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Join Date: Sep 2012
11-18-2012, 08:02 AM
Originally Posted by
The TNG Prime Directive never made a lot of sense to me because nobody ever had trouble asking OTHER cultures to interfere in Federation affairs or seeking the aid of higher powers or meddling in the affairs of species like the Q.
I think the idea was that TNG was supposed to have more progressive values but the problem is that they never really reconciled the progressive values of charity and equity with the progressive values of cultural relativism and anti-imperialism.
I get avoiding cultural contamination but if any warp power engages a pre-warp society, I figure the seal should be broken.
So the Feds might avoid contaminating a pre-warp society but if the Ferengi show up peddling Warp drives, the Feds send a team to make first contact.
My own take on it was that the PD operated on a sliding scale based on relative tech advancement.
So civilizations significantly less advanced would be "take only pictures, leave only footprints". Some degree of limited contact would occasionally be justifiable, so long as the social and/or technological effects could be expected to be minimal or isolated.
Civilizations only a bit less advanced would be "contact openly, but don't share tech or info". The warp/pre warp distinction seems to fall somewhere within this category, as we've seen the Enterprise (original a Next Gen) make open contact with what appeared to be advanced but still pre-warp civilizations numerous times, as well as open contact but with limited assistance with early post warp civilizations.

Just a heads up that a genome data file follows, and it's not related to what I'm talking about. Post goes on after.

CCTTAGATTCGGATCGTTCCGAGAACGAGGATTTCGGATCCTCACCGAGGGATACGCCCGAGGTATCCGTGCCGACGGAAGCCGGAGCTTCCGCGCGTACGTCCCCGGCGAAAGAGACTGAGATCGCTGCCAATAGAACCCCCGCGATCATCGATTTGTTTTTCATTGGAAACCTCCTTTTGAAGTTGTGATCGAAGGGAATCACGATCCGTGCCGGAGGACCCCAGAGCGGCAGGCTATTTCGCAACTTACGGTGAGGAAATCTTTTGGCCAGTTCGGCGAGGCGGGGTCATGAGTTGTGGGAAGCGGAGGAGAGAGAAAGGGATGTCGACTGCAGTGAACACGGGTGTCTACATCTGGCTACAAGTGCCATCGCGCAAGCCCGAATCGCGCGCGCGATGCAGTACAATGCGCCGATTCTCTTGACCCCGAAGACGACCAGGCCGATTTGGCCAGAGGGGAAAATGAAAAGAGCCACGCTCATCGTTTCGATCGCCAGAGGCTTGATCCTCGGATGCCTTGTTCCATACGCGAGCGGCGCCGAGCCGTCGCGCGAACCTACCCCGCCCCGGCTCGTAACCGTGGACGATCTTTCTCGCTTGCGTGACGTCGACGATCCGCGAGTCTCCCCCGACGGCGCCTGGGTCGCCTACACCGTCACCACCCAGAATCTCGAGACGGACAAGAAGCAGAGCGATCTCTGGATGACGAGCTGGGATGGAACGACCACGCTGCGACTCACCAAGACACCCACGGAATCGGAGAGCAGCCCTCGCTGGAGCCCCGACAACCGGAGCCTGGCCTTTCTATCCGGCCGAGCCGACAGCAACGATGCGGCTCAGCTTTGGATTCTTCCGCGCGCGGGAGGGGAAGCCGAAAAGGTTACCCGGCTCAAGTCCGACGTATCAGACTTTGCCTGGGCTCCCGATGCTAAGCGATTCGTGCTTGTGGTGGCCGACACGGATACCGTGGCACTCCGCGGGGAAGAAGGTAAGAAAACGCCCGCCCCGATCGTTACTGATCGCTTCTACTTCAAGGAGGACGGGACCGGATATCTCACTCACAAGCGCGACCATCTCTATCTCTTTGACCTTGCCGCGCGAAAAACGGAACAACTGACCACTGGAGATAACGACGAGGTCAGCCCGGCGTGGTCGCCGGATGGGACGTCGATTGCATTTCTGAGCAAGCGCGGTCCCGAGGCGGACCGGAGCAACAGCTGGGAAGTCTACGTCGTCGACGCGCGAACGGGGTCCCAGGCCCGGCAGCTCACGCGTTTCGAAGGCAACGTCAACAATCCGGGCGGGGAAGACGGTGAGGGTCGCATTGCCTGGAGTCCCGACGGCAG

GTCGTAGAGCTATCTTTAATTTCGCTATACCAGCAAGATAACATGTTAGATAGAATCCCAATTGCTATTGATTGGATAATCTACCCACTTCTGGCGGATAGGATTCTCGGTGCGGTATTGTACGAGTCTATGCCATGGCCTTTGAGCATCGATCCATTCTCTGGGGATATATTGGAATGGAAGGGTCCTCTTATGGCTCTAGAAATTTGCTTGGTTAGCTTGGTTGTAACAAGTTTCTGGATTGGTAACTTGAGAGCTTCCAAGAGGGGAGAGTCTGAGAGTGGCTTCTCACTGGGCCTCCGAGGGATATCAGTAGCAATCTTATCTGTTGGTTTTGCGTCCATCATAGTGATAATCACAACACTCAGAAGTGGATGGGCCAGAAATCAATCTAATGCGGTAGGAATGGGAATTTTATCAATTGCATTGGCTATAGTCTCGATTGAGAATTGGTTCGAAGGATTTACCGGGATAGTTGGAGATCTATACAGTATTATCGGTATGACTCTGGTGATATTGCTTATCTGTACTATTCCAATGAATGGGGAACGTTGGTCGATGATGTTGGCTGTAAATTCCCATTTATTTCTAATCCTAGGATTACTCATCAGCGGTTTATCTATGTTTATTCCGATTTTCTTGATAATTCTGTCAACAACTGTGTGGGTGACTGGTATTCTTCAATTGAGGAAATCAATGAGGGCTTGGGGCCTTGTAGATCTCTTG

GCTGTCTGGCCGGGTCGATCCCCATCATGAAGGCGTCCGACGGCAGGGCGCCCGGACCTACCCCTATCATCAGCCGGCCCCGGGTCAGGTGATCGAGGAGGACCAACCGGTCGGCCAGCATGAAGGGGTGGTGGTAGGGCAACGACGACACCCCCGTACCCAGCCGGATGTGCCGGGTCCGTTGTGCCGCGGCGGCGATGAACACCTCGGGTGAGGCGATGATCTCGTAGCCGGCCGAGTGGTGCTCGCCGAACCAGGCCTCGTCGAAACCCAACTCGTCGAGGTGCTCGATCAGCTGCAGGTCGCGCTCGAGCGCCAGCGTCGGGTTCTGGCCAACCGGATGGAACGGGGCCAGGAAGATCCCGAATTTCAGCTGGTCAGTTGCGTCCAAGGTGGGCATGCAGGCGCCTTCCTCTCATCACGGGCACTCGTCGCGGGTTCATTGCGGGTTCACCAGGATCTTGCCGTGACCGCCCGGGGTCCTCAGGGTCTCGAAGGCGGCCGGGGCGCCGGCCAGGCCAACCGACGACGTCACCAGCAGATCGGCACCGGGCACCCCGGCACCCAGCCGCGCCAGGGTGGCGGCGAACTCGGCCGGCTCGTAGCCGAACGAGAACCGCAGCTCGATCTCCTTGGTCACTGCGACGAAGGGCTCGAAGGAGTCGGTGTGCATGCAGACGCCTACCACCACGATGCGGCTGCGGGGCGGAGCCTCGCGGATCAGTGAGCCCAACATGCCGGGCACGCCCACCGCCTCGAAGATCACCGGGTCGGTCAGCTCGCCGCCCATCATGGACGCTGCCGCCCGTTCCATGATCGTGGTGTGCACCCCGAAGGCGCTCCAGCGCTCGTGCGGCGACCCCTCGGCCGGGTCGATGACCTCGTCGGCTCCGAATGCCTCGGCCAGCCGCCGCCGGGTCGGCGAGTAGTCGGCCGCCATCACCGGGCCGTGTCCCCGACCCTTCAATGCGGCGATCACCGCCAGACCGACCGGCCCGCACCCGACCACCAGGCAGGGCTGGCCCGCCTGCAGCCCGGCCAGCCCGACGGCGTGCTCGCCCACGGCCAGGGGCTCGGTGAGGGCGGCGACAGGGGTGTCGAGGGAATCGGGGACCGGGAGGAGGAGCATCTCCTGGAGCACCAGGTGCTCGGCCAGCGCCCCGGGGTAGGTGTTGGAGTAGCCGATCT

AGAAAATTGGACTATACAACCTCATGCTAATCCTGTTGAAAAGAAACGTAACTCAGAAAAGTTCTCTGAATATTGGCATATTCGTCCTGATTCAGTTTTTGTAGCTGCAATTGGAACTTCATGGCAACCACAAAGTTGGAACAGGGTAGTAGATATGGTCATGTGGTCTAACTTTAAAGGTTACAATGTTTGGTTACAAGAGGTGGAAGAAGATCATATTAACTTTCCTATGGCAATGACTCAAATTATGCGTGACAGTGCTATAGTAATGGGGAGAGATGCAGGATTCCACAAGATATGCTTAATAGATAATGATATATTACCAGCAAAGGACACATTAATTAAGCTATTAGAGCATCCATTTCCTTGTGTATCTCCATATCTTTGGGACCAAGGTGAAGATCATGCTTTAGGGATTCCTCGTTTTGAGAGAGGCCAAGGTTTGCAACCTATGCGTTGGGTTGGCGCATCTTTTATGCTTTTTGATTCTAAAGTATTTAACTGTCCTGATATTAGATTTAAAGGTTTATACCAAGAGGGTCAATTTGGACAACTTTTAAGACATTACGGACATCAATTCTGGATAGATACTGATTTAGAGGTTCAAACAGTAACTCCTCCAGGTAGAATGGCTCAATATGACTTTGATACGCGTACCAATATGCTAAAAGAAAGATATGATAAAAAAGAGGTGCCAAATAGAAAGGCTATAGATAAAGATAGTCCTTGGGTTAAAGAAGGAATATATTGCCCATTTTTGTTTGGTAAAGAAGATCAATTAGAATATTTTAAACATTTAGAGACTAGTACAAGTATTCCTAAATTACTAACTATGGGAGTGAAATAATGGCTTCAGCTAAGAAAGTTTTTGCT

Technological equals are "PD just means sovereignty: tech and info are free trade, and assistance is limited only by what the recipient asks or permits". Romulans/Remans fall into this category, so assisting them when they're down-and-out is not a violation so long as they either welcome or solicit it.
I think StarFleet probably emphasizes the PD as an absolute in it's training and doctrine even though it technically isn't as a away of forcing captains to think very very very hard before deciding to "break" it. And whether or not a breach is legally justified is probably decided case-by-case by an after-the-fact review board rather than a precedent based perimeter system to avoid giving captains a way to legalistically self-justify a breach before deciding to do it. This would explain the terms in which things tend to get debated whenever a PD breach is being discussed/considered in the shows.
I totally agree with the "broken seal" concept you described, BTW.
Last edited by connectamabob; 11-18-2012 at